Is $\frac {n!} {2!\cdot 4!\cdot 8!\dots (n/2)!}=O(4^n)$?

I am really stuck and I tend to believe it's true, but I don't know how to prove it.

Any help would be appreciated!

  • 1
    $\begingroup$ What have you tried in proving it? Have you tried using definition of big O or limits? $\endgroup$
    – ryan
    Apr 20 '19 at 14:12
  • 2
    $\begingroup$ the denominator is not clear. is it $2!*4!*6!...$? is it $2!*4!*8!*16!...$? $\endgroup$
    – lox
    Apr 20 '19 at 14:12
  • $\begingroup$ Tnx, I edited my question $\endgroup$
    – Dudi Frid
    Apr 20 '19 at 14:14
  • $\begingroup$ So it appears there will be $n-2$ terms on the denominator. Can you pair up each of these terms with a term in the numerator that is greater than or equal to it? For instance, the last $n/2$ terms in $(n/2)!$ would pairs up with the last $n/2$ terms in $n!$ in the numerator and cancel out. Try this with the whole denominator. $\endgroup$
    – ryan
    Apr 20 '19 at 14:23
  • $\begingroup$ Could you please elaborate on your answer? And do you prove or disprove it? $\endgroup$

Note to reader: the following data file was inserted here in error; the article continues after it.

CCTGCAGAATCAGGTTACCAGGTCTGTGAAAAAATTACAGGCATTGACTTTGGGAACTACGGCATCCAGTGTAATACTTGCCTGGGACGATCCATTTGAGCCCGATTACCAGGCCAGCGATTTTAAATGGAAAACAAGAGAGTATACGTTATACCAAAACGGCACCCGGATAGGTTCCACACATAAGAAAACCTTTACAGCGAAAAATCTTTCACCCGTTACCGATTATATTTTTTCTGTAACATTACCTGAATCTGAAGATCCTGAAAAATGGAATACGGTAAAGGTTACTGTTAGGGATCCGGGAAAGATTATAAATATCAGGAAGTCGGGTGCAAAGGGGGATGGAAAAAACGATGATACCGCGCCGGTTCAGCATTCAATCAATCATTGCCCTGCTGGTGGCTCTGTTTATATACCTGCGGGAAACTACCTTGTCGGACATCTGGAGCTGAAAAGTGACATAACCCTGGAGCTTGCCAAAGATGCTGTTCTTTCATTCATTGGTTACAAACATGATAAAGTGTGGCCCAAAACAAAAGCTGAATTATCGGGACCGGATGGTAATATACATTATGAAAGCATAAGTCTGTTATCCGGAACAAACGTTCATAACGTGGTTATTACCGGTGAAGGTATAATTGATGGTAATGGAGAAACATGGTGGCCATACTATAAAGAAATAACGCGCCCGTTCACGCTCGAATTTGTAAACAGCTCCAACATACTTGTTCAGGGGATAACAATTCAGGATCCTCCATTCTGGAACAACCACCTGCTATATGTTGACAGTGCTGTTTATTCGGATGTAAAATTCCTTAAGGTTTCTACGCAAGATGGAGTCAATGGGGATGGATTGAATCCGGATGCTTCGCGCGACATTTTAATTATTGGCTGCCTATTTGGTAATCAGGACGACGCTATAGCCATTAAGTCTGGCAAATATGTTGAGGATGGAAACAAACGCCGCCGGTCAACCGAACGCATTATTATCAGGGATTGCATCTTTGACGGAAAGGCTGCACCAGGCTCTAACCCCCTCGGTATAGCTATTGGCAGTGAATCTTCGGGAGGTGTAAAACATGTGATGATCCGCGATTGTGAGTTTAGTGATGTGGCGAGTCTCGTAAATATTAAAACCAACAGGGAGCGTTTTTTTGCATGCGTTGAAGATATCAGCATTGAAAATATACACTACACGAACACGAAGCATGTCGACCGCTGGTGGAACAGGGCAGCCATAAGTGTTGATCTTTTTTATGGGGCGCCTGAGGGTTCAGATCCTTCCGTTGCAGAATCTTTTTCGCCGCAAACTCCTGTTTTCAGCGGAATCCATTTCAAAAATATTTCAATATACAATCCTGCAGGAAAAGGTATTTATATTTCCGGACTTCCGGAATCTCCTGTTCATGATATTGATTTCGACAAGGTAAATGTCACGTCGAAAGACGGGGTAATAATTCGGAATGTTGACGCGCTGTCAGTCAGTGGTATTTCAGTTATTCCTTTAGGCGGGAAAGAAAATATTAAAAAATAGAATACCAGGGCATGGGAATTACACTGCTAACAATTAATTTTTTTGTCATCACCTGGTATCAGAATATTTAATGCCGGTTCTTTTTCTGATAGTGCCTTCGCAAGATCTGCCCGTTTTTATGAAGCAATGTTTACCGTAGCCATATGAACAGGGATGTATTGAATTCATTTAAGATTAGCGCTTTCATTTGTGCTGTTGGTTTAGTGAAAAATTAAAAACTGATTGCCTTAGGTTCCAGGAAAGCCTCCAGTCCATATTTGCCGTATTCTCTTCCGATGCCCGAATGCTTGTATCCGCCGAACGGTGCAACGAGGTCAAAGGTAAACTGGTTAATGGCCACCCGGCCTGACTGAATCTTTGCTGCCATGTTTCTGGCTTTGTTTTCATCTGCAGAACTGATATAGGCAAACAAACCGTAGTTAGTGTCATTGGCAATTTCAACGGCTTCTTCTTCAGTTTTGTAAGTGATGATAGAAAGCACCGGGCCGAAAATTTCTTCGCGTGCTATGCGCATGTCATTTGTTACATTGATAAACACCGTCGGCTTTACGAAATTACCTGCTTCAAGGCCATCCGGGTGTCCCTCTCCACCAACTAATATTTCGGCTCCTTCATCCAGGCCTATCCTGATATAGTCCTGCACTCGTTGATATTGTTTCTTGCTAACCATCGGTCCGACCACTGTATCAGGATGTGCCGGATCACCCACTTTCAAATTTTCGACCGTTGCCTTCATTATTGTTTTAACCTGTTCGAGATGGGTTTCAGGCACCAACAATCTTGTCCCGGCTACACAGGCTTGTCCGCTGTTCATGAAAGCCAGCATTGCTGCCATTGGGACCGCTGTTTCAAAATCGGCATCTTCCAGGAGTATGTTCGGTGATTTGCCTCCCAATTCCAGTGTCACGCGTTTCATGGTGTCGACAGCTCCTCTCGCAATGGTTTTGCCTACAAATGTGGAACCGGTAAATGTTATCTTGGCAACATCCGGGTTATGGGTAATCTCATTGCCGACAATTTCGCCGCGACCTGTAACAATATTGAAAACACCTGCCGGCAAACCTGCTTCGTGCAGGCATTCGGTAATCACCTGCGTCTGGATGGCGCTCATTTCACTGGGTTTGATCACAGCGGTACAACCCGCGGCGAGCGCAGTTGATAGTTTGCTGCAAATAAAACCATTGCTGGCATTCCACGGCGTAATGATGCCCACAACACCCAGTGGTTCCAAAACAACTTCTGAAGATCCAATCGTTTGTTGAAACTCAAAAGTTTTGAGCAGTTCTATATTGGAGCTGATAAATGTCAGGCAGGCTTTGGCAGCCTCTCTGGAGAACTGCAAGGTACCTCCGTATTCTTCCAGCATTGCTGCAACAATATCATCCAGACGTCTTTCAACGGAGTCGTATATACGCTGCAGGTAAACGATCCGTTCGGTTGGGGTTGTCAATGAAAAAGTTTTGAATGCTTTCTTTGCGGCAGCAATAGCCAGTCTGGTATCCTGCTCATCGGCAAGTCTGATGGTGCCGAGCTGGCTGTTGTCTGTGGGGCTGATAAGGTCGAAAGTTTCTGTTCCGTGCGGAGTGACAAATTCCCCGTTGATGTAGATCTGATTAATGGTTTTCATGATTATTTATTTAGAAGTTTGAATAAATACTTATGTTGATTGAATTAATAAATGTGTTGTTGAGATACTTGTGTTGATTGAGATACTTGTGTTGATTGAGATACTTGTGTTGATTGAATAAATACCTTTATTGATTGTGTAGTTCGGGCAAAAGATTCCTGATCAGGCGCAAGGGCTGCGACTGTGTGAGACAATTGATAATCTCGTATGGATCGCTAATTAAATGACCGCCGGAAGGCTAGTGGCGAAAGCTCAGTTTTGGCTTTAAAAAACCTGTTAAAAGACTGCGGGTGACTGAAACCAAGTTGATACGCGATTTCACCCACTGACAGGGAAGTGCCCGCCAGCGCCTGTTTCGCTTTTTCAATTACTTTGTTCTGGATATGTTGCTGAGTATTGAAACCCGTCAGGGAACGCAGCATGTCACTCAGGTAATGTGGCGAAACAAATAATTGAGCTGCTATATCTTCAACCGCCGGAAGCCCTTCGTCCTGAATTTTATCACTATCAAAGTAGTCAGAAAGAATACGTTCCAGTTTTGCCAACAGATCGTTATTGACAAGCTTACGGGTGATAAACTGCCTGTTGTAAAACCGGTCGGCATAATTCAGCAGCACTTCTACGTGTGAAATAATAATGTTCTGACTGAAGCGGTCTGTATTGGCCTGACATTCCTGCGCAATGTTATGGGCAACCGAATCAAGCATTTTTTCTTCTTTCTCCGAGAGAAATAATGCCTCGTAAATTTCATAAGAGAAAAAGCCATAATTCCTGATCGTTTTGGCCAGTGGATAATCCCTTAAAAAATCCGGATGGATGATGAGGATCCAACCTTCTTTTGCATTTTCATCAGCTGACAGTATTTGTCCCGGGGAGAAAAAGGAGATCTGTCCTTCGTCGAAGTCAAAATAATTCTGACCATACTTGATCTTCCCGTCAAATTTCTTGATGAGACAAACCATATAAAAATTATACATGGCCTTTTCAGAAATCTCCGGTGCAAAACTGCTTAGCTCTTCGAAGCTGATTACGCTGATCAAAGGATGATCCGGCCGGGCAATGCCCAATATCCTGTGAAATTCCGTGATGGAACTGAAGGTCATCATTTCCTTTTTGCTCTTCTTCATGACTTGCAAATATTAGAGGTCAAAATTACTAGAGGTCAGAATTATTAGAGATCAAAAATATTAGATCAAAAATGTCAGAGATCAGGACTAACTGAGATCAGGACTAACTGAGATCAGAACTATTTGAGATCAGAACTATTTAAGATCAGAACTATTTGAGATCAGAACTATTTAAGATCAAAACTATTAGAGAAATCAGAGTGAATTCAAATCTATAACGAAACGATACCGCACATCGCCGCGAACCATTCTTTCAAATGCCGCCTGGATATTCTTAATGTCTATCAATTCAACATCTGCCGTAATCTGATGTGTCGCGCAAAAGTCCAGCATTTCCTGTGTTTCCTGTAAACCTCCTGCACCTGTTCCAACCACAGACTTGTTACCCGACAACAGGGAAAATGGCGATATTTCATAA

– Dudi Frid
    Apr 20 '19 at 14:26

We have $$ \frac{n!}{(n/2)!(n/4)!\cdots 2!} = \frac{n!}{(n/2)!(n/2)!} \frac{(n/2)!}{(n/4)!(n/4)!} \cdots \frac{4!}{2!2!} \frac{2!}{1!1!} = \\ \binom{n}{n/2} \binom{n/2}{n/4} \cdots \binom{4}{2} \binom{2}{1} \leq 2^n 2^{n/2} \cdots 2^4 2^2 = 2^{n+n/2+\cdots+2+1} <2^{2n} = 4^n. $$ Using Stirling's approximation we can get more refined asymptotics, but we leave this to the interested reader.

  • $\begingroup$ How to prove ${n\over 2}+{n\over 4}+...+2+1\lt n$? And what if $n$ is not a power of $2$? $\endgroup$
    – miniparser
    Sep 1 '19 at 18:12
  • $\begingroup$ Then how is $n+{n\over 2}+{n\over 4}+...+2+1\lt n + n=2n$? $\endgroup$
    – miniparser
    Sep 2 '19 at 9:20
  • $\begingroup$ My previous comment was mistaken. We have $n + n/2 + n/4 + \cdots + 1 = n(1 + 1/2+1/4 + \cdots + 1/n) \leq n\sum_{i=0}^\infty 2^{-i} = 2n$. $\endgroup$ Sep 2 '19 at 10:07
  • $\begingroup$ The OP implicitly assumes that $n$ is a power of 2. $\endgroup$ Sep 2 '19 at 10:07

Your Answer

By clicking “Post Your Answer”, you agree to our terms of service, privacy policy and cookie policy

Not the answer you're looking for? Browse other questions tagged or ask your own question.